This Court is not a legislature. Whether same-sex marriage is a good idea should be of no concern to us. Under the Constitution, judges have power to say what the law is, not what it should be… Today, however, the Court takes the extraordinary step of ordering every State to license and recognize same-sex marriage… The majority’s decision is an act of will, not legal judgment. The right it announces has no basis in the Constitution or this Court’s precedent… As a result, the Court invalidates the marriage laws of more than half the States and orders the transformation of a social institution that has formed the basis of human society for millennia, for the Kalahari Bushmen and the Han Chinese, the Carthaginians and the Aztecs. Just who do we think we are?
What’s more, only the barest majority – five out of the nine judges – favoured overturning the definition of marriage in most American states. Of course, the Supreme Court majority might be more enlightened than the citizens and legislators of those states, but it has not always been so: that same court long defended slavery, minimal worker protection and racial segregation, and still supports the death penalty, negligible gun control and abortion on demand, even when a majority of citizens have inclined to a more enlightened view. The legal arguments in the majority judgment are in fact so weak that it embarrasses some SSM advocates. We might also ask why the few countries favouring SSM, rather than the vast majority of nations not tilting in that direction, get all the airtime.
Senator Eric Abetz recently observed that the Austrian legislature’s overwhelming vote against SSM (110 MPs to 26) went more or less unreported in Australia, while prominence was given to the yes vote on Pitcairn Island, a country with a population of 48! Far from being some sort of outlier, Australia’s current marriage law reflects international law and the laws of the overwhelming majority of nations (172 of U.N.’s 193 members).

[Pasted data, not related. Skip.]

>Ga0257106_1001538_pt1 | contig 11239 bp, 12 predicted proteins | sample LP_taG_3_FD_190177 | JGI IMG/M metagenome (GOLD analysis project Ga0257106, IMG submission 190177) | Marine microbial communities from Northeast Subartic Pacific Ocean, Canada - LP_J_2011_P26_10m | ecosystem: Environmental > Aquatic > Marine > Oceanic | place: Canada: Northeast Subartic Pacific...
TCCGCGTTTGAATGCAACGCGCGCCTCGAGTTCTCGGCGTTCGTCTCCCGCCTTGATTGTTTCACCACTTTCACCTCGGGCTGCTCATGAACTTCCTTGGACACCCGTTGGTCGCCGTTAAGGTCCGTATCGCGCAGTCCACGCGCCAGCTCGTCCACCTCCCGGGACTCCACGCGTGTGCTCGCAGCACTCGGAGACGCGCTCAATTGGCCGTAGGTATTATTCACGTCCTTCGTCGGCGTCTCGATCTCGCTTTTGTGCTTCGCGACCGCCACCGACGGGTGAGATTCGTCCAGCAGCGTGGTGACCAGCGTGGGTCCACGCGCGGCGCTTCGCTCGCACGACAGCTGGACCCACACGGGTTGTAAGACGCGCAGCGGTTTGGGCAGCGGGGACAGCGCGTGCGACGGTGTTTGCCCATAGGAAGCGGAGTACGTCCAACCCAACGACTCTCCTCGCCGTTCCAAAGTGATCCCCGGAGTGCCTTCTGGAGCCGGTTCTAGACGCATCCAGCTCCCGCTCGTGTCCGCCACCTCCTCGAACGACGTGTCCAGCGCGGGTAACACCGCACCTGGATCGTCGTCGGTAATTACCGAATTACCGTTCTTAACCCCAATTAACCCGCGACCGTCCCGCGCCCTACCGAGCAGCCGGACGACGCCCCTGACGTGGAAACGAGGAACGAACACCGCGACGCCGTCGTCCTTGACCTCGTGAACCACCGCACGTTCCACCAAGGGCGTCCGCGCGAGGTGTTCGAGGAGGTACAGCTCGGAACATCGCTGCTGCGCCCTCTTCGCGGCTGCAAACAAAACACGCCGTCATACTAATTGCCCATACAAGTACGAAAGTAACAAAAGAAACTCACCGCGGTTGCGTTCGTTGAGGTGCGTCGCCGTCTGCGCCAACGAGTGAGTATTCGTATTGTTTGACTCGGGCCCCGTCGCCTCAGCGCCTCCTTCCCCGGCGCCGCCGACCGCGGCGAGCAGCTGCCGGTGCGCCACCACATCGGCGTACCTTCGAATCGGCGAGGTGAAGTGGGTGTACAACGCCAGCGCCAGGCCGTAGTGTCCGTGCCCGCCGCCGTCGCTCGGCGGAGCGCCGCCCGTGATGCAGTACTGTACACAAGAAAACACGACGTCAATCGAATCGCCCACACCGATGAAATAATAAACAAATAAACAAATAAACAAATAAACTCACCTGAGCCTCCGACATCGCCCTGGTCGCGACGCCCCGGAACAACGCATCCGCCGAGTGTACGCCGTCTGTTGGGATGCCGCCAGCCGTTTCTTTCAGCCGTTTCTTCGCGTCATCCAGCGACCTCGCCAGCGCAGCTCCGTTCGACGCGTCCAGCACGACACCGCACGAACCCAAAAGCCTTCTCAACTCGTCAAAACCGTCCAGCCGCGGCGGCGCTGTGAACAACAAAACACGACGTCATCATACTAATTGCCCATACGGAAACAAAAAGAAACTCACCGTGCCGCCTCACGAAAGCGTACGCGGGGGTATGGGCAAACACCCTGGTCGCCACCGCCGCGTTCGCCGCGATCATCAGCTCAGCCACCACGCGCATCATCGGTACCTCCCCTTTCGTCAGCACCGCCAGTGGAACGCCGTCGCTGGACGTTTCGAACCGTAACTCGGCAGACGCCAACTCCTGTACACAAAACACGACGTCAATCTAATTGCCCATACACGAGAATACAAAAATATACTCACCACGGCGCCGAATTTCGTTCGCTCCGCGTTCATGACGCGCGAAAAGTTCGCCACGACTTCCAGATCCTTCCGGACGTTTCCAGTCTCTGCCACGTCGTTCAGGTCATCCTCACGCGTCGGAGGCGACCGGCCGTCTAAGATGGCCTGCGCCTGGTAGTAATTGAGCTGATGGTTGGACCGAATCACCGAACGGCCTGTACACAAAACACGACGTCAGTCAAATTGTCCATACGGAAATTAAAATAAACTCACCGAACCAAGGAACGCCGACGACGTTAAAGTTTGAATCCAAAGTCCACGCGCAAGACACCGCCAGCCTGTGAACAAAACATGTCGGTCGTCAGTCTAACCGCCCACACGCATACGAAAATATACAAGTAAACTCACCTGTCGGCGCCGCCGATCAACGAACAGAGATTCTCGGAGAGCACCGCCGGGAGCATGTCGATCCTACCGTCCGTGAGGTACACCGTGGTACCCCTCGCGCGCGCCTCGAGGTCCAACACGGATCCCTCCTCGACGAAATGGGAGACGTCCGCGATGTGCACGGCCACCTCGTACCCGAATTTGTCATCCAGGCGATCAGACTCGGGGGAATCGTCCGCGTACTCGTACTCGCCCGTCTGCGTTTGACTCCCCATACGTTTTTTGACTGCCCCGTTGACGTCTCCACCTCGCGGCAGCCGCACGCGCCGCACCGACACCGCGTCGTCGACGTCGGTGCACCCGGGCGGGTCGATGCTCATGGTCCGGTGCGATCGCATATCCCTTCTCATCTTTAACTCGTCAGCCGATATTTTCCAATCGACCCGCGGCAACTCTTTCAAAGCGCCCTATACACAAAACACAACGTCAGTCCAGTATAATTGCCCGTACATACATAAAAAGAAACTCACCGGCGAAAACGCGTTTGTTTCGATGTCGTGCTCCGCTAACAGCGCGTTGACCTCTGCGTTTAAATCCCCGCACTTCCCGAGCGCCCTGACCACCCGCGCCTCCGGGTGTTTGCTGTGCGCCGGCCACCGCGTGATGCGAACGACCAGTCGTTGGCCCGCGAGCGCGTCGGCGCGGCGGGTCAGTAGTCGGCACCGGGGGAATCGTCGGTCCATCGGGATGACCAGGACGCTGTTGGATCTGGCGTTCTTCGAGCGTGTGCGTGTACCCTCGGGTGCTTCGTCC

- “It doesn’t affect me!”
Some people would say: this doesn’t really affect me. Governments can decide who is married civilly and Churches who is married religiously. Just as secular marriage doesn’t endanger religious marriage, so SSM won’t undermine opposite-sex marriage. It’s really no big deal, so why don’t believers just zip it?
Well, first, because Catholics and other Christians are not members of a cult, living in some closed-bracketed community quarantined from the rest of corrupt humanity. Our ability to live marriage well is itself much affected by whether there is a healthy marriage culture around us. As marriage has been unpicked in various ways over the past few decades, Catholics and other believers have not been immune to the effects.
What’s more, our vocation is to be in and for the world, like leaven helping it rise up to God. As the Second Vatican Council famously said, “The joys and hopes, griefs and anxieties of the people of this age are joys, hopes, griefs and anxieties of the followers of Christ.” Because such things as marriage matter so much to ordinary people, they must matter to the Church. At a time when so many people are so confused about marriage, when many are afraid or uninspired to marry at all, or find sustaining a marriage difficult, or grow up without ever knowing a stable marriage-based family, this would be the worst time for Christians to silent about marriage. With humility and compassion, never hatred or holier-than-thou-ness, we must propose true marriage not just for our sake but for everyone’s.
My next reason for thinking we should stay involved in this debate is that, for all the ‘no big deal’ talk marriage is in fact ‘a big deal’, something very precious and worth preserving. When men and women get together in this particular way, even people with not much faith, they almost always surround it with ceremony because they know something-bigger-than-ordinary-life is going on here and want Someone-bigger-than-ordinary-people to bless it. They understand that there is a mystery at stake that is deeper and hopefully more enduring than passing emotions and fading passions. By a strange natural and supernatural mathematics the one plus one that makes two in an ordinary couple makes one in a married couple: for individually men and women are sexually and reproductively incomplete; only by uniting ‘as one flesh’ do they become complete in this respect. That one-flesh union consummates their promises and brings children into the world. Of course some marriages are infertile; most marital acts are so. Everyone’s always known this too, but the point was that for every marriage that does bring a child into the world, that child has a Mum and a Dad. So one plus one equals two for a courting couple, but by vows and one-flesh union then makes one; then as a result of that one-flesh ‘marital’ union uniquely suited for life-making, their one plus one may makes three and maybe four and more…